60 Percent Gain in Earnings
By Saul Hansell
THE NEW YORK TIMES
Google returned to favor among investors Thursday as its profit for the first quarter increased 60 percent, well above expectations.
Three months ago, the company disappointed investors, even though its profit grew 82 percent, and its stock sagged. This time, Google’s ascent was enough to satisfy.
“Investors, surprisingly, acted rationally this quarter and had low expectations,” said Safa Rashtchy, an analyst at Piper Jaffray & Co.
Google’s stock rose about 8 percent in after-hours trading after the announcement, recouping its losses since the last earnings report.
Pointing to particulars behind its successful quarter, the company said its market share of searches continued to grow around the world, as did the money it earned from advertising for each search result displayed.
Eric E. Schmidt, Google’s chief executive, said the market share increase might be related to the use of some of the company’s new products, like Google Video, Google Earth and Google Maps, as well as the introduction of Google News in several countries.
These services attract people to Google’s site, where they may also conduct searches, he said. “They drive the branding,” he said in an interview, referring to the new services that the company is steadily rolling out. “All of a sudden Google is top of mind again, over and over again.”
Security Concerns Raised
About Memorial at Ground Zero
By David W. Dunlap
THE NEW YORK TIMES NEW YORK
Gov. George E. Pataki’s senior adviser for counterterrorism has concluded that the design for the memorial at ground zero leaves it vulnerable to a terrorist attack and has called on the architects to consider revising several critical aspects.
Calling the 9/11 memorial a potentially attractive target, the adviser, James K. Kallstrom, expressed concern in a recent letter about the threat of bombs or a chemical release on the ramps or in the two immense open-air voids at the heart of the memorial. Thousands of people are expected to gather every day within the tower footprints.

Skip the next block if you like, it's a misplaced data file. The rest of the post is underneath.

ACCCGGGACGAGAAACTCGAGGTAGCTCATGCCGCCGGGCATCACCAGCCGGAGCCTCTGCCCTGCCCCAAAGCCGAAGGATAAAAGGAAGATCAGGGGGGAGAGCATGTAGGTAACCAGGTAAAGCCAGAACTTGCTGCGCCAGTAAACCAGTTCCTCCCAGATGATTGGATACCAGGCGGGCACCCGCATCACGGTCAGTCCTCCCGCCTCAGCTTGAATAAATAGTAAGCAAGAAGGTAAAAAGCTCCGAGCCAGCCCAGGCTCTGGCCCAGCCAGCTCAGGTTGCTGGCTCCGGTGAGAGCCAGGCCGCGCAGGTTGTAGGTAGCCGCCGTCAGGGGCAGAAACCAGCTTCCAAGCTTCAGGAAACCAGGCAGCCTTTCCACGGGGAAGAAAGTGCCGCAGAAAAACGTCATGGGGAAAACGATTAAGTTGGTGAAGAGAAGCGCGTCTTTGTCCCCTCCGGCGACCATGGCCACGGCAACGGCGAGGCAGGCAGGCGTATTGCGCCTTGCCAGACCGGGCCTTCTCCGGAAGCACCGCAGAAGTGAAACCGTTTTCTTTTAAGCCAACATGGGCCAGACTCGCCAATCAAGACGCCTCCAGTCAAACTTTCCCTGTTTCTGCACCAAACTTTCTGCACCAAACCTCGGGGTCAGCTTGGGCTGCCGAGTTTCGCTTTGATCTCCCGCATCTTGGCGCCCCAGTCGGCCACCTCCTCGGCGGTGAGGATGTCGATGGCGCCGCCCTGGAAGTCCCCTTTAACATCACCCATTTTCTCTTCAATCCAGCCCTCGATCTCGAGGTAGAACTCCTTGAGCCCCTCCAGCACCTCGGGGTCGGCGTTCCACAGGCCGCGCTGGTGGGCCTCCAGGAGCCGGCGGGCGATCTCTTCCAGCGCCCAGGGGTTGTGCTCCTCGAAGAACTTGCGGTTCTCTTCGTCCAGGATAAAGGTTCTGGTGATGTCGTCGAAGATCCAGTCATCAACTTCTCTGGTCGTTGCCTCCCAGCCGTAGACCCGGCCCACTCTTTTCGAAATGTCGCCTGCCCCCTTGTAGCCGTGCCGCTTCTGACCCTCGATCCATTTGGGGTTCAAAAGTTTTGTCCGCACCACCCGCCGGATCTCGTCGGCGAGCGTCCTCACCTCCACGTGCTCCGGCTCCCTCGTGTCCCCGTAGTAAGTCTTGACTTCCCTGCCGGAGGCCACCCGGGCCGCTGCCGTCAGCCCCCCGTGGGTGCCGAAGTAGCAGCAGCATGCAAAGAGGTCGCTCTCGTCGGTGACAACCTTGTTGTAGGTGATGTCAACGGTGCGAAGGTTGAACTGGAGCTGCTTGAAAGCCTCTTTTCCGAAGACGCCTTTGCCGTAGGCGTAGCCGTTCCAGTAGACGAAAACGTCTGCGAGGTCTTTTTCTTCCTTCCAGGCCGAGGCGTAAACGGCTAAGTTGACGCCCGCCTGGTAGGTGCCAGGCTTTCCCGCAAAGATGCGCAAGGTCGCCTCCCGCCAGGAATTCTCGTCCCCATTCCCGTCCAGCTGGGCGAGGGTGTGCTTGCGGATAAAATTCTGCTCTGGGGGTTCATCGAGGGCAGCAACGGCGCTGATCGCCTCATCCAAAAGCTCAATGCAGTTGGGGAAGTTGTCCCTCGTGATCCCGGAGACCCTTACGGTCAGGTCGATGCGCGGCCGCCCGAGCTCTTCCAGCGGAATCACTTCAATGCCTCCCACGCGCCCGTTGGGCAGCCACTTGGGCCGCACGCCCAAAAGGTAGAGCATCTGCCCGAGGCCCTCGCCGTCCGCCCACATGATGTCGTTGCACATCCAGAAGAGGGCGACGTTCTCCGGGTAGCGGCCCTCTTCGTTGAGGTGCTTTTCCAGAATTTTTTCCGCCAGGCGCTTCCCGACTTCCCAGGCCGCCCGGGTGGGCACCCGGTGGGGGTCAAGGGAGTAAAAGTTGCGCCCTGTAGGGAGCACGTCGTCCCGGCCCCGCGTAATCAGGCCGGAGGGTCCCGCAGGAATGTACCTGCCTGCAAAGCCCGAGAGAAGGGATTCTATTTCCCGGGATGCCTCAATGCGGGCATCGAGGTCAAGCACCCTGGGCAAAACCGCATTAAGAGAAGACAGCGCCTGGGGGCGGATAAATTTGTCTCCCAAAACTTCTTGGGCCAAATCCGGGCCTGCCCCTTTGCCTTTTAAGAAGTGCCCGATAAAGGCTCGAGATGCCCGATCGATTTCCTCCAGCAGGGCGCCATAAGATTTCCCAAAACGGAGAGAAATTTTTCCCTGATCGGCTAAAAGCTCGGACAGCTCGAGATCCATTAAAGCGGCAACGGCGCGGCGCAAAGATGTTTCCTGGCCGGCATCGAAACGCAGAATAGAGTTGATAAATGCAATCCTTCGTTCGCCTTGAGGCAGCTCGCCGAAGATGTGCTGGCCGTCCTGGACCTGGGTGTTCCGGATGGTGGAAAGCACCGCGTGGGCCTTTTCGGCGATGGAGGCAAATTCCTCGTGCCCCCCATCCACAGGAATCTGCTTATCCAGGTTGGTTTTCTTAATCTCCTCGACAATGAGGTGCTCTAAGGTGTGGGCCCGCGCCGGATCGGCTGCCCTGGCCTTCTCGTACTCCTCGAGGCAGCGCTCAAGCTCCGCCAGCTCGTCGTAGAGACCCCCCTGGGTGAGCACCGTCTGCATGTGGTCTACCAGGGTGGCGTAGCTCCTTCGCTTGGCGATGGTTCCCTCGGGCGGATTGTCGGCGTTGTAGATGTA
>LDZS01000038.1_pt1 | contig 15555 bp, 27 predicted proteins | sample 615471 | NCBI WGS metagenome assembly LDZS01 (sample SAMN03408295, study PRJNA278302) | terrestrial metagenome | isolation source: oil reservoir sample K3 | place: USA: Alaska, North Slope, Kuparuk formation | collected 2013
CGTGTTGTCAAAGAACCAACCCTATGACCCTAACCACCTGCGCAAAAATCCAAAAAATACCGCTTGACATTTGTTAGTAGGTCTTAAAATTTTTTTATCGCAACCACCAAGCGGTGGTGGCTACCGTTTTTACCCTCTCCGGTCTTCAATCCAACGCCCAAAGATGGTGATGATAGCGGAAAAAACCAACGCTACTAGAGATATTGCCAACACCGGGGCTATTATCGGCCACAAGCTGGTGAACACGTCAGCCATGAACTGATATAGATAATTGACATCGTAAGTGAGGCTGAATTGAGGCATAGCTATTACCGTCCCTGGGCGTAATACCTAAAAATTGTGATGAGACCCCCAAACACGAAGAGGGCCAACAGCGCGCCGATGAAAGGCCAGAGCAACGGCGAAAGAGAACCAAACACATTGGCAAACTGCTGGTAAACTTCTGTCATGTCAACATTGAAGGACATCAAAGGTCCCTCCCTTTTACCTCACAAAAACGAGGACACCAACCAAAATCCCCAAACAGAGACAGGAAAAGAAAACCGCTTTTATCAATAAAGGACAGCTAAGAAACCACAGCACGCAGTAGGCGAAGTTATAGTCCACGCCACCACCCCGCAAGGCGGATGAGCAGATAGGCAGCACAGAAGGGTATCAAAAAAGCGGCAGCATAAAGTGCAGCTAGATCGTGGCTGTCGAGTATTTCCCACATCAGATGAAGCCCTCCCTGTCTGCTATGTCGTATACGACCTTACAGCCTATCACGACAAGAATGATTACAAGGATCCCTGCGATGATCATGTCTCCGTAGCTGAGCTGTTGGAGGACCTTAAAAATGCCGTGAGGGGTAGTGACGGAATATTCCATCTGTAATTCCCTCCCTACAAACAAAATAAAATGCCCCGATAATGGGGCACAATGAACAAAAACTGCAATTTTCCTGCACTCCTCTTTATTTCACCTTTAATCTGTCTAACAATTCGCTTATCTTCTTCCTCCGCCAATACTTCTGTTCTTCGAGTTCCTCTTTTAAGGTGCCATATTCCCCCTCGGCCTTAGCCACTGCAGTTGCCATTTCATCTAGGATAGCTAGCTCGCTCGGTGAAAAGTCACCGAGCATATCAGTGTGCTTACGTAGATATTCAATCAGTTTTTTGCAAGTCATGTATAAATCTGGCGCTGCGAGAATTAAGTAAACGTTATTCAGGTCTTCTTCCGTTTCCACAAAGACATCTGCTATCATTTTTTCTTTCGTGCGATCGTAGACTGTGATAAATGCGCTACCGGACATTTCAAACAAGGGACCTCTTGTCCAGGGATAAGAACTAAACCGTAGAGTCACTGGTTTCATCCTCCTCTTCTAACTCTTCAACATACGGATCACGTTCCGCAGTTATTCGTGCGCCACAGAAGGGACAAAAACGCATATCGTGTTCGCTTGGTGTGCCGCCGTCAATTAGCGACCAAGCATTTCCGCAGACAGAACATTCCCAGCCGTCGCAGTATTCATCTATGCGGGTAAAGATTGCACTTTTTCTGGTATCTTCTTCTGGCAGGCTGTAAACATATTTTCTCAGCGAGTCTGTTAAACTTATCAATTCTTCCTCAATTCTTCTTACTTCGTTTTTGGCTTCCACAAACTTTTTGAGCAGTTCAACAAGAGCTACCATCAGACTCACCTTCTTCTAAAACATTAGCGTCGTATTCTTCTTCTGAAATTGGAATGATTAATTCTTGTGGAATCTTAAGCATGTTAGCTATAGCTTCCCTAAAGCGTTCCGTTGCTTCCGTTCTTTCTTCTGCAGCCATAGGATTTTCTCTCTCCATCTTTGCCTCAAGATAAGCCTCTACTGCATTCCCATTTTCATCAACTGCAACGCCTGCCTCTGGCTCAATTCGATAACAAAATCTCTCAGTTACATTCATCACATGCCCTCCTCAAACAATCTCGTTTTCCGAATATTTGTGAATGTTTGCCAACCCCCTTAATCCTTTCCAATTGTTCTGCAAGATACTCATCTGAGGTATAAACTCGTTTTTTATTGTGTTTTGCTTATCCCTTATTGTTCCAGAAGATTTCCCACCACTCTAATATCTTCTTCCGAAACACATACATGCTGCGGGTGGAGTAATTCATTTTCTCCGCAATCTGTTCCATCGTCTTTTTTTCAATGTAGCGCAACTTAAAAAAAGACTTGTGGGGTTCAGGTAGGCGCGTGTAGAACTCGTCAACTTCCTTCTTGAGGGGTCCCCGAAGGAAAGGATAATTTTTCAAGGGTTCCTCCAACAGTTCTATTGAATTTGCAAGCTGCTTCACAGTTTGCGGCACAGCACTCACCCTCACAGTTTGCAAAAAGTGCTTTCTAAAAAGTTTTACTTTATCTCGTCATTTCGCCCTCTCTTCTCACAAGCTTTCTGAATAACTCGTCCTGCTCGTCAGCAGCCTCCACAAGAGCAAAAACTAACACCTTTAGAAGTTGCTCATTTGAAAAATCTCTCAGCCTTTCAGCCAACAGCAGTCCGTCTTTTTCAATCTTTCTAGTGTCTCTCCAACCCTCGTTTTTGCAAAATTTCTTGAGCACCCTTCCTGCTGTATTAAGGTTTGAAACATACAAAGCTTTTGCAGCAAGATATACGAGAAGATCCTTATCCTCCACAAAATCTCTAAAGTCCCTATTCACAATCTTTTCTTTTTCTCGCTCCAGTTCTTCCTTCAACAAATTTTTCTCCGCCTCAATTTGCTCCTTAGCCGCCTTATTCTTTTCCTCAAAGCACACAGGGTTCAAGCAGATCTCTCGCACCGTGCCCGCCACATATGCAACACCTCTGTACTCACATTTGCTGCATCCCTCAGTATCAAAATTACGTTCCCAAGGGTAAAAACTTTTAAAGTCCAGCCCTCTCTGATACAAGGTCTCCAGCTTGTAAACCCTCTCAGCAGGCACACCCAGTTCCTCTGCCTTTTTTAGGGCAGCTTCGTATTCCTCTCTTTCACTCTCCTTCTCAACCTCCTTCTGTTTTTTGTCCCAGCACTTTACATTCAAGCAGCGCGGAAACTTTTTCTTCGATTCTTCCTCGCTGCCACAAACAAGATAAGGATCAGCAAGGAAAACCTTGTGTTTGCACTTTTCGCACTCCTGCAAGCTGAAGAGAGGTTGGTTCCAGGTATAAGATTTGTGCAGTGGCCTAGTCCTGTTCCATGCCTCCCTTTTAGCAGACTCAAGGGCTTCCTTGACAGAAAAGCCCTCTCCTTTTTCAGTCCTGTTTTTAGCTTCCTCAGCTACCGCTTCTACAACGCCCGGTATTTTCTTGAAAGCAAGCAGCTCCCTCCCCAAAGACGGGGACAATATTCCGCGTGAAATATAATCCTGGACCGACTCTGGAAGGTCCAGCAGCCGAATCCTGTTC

Kallstrom’s findings were laid out in a confidential letter to the Lower Manhattan Development Corp., dated March 3. A copy of the six-page letter was mailed anonymously to The New York Times and received this week. There was no way to assess the sender’s motives.
“The memorial complex possesses an elevated level of risk and target attractiveness, as a result of its international stature and large public assembly capacity,” Kallstrom wrote.
Moussaoui Claim Acknowledged
By Neil A. Lewis
THE NEW YORK TIMES ALEXANDRIA, VA.
The prosecution acknowledged Thursday that even the government’s chief investigators do not believe the claim of Zacarias Moussaoui that Richard Reid, known as the shoe-bomber, was to help him fly a jetliner into the White House on Sept. 11.
The jury that is considering whether to order either the death penalty or life imprisonment for Moussaoui was presented a document saying that Federal Bureau of Investigation analysts agreed that Reid was never meant to be part of the attacks on Sept. 11, 2001. The document, read to jurors by one of Moussaoui’s court-appointed lawyers, was a “substitution” agreed to by prosecutors rather than having Reid brought from prison in Colorado where he is serving a life sentence for his attempt to ignite a bomb in his shoe on American Flight 63 on Dec. 22, 2001.